• Harold Meyerson on Deferred Immigration Reform  The Washington Post columnist recaps a frustrating year for immigrants and Latinos, who have seen immigration reform fall by the wayside as health care consumes the domestic agenda. Concerned that substantive immigration reform needs to happen before November, Latinos are taking a page from the civil-rights playbook and organizing a march on Washington. They're also threatening to sit out the 2010 and 2012 elections as a bloc if the president doesn't reach out to them soon. Meyerson notes that such a measure might seem self-defeating, "but absent immigration reform, that case is getting harder and harder to make."
  • Marjorie Margolies on Political Sacrifice  In a guest turn at The Washington Post, Margolies urges House Democrats to "vote your conscience on health care." Margolies served one term as a Democratic representative from Pennsylvania; she was drummed out of Congress in 1995 after casting the deciding vote for Bill Clinton's 1993 budget. Yet she'd do the same thing again if given the chance. "There are times in all our careers when we must ask ourselves why we're here," Margolies writes. "I urge you simply to cast the vote you can be proud of."
  • Nicholas Kristof on Access to Health Care  The New York Times columnist cuts through the wonky procedural focus of the final throes of the health care debate by emphasizing the true goal of reform: access. Starting with the increase in American life-expectancy following World War II, Kristof carefully lays out the case for health care in terms of access, finally urging readers to put aside "quarrels over the mechanisms used to pass the bill, and focus on the central question of Americans’ access to decent medical care."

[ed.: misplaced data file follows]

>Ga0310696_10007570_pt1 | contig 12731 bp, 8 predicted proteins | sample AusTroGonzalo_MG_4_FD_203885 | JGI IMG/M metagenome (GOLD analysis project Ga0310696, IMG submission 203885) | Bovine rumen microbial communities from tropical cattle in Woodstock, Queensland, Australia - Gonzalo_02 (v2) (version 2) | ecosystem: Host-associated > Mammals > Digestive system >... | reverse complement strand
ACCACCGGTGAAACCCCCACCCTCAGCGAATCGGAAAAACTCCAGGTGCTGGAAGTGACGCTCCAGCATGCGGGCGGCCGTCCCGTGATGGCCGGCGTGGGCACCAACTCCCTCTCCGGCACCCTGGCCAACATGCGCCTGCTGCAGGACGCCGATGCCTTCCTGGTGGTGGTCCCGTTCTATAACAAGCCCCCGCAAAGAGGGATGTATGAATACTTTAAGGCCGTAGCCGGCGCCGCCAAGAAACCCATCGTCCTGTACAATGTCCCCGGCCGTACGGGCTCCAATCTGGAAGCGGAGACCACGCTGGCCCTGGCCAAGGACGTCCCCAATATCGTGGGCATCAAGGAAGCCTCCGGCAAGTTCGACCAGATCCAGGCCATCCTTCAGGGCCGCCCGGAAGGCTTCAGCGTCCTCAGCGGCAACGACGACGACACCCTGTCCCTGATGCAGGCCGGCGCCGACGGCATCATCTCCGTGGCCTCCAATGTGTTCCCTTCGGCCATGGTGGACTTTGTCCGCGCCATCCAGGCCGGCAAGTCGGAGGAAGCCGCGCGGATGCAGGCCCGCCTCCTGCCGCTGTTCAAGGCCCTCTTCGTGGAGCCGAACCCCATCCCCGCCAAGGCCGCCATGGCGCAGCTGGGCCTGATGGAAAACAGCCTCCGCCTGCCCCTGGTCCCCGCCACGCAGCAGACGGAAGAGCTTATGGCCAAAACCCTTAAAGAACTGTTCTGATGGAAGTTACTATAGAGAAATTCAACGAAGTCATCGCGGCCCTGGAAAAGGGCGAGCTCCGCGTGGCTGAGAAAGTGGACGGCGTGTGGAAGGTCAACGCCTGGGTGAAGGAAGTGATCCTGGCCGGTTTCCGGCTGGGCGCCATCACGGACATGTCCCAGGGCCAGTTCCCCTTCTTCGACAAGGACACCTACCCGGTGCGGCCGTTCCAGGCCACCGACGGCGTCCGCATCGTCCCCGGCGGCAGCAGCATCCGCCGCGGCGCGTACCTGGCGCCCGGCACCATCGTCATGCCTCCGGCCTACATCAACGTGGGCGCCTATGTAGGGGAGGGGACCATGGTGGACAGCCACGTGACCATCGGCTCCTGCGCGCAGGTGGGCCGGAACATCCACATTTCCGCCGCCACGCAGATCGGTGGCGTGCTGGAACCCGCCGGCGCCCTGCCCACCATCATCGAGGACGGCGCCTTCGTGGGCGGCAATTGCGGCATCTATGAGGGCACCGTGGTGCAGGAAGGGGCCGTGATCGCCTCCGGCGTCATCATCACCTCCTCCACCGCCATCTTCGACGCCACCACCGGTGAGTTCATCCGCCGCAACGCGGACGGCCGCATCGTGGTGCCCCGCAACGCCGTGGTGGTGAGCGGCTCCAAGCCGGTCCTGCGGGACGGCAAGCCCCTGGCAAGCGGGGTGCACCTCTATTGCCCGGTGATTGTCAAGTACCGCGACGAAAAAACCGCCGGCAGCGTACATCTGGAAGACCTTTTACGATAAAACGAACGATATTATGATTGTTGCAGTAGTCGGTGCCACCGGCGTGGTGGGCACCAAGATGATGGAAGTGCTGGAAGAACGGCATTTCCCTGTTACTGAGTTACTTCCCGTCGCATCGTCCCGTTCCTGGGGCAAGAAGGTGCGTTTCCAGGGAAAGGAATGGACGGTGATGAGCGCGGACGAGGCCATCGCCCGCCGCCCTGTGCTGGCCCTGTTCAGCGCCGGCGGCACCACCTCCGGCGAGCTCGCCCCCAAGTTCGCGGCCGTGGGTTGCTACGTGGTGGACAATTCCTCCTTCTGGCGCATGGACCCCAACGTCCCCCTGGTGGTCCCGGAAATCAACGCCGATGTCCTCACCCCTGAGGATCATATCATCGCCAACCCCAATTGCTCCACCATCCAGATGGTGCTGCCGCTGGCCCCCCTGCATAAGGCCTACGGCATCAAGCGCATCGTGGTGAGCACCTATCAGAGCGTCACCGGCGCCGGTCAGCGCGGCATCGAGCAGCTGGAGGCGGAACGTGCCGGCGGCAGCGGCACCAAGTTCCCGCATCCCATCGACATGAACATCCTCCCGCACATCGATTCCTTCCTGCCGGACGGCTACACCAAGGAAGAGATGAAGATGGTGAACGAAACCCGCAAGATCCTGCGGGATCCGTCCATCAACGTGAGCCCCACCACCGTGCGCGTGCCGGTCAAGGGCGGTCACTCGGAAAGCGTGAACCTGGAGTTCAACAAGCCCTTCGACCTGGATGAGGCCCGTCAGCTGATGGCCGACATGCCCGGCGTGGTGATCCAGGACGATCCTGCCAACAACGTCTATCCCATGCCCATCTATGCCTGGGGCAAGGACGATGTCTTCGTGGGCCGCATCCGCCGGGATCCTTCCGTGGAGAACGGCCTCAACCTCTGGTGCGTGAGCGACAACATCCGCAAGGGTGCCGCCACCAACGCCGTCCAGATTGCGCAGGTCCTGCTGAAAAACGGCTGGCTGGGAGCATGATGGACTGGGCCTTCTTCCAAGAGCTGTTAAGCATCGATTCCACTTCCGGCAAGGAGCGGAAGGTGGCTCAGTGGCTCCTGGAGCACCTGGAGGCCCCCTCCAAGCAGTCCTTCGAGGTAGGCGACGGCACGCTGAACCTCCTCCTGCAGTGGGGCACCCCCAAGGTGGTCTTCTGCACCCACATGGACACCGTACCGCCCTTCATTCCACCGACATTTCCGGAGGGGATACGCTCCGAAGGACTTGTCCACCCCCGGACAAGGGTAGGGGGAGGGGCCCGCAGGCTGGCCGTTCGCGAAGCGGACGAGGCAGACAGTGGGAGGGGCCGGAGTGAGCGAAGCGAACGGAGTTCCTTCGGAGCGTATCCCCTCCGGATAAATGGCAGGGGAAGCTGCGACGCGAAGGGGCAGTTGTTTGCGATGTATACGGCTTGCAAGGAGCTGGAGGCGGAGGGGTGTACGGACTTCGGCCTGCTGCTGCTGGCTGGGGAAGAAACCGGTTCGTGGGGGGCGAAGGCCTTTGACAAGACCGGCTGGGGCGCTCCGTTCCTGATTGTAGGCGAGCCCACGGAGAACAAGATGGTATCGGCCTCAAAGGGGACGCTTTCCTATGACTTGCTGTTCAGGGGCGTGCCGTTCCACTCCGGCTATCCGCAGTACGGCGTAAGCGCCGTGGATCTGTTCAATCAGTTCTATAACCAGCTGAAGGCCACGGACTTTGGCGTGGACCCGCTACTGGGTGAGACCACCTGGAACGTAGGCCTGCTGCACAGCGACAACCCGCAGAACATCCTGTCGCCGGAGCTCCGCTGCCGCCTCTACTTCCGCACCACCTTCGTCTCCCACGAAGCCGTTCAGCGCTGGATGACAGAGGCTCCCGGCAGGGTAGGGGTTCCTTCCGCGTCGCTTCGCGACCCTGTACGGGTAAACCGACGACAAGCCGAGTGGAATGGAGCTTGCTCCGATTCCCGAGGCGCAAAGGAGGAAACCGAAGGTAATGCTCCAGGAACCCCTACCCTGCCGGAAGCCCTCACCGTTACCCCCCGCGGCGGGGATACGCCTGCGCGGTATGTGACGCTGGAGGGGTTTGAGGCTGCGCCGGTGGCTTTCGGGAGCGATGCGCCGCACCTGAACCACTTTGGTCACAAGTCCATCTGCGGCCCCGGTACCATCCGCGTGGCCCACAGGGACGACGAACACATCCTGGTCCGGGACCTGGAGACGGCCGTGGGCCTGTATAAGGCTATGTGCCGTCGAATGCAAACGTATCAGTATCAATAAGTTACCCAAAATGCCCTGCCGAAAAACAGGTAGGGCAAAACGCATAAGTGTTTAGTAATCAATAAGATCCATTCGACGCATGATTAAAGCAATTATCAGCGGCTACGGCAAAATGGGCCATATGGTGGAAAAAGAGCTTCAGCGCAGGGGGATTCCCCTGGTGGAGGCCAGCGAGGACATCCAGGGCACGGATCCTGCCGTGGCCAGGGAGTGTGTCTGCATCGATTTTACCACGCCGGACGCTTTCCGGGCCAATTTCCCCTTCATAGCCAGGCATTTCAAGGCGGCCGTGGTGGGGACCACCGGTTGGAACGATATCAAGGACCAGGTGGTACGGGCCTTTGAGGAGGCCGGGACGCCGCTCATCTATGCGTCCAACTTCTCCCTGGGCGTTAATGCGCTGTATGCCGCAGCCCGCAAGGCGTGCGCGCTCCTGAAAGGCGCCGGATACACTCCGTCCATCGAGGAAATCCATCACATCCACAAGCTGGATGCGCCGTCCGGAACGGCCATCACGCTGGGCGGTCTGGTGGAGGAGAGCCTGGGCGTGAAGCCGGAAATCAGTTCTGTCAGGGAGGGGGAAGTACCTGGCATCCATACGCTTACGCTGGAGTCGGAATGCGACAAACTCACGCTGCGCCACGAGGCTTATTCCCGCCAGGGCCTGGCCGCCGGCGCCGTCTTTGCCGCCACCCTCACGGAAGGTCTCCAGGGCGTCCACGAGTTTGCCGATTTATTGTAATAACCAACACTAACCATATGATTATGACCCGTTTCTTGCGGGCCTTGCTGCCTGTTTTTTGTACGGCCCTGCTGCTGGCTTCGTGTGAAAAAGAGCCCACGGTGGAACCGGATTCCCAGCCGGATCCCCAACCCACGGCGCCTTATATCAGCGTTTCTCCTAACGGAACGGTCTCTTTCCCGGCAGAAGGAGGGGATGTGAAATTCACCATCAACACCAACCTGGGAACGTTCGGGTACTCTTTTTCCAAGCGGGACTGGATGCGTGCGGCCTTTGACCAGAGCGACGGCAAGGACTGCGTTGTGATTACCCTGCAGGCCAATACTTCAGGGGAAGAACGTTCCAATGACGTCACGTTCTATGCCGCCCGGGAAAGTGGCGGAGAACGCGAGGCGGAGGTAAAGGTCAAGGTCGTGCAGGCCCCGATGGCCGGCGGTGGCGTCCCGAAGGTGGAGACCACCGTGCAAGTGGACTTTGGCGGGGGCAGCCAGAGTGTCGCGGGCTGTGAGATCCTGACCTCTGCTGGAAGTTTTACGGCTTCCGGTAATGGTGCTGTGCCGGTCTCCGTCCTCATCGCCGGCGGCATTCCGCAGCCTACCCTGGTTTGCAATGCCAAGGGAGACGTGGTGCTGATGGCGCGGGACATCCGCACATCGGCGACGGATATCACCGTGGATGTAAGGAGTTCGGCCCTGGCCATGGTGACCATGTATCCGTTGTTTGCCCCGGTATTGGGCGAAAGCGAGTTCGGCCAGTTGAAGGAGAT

• Michael Oren on U.S.-Israel Relations  With tensions rising between Washington and Jerusalem, the Israeli ambassador to the U.S. pens a guest op-ed in The New York Times emphasizing the importance of close ties between the two countries. Insisting Joe Biden's recent visit "was not a historic low point in United States-Israel relations," Oren calls on both nations to keep the America-Israel alliance strong. "Though we may disagree with the White House at certain stages of the peace process, we must never allow such differences to obscure the purpose we share or to raise doubts about the unbreakable bonds between us."
  • Zoe Williams on Celebrity Divorce  Using the recent split between Kate Winslet and Sam Mendes as a launchpad, the Guardian columnist recommends everybody calm down about divorce rates and what they portend for society. Williams suggests they don't portend much, since marriage isn't a one-size-fits-all life template. "People make their own decisions – which for quite a few will mean deciding to split up," Williams points out. "Why does anybody persist in thinking this is a disaster?"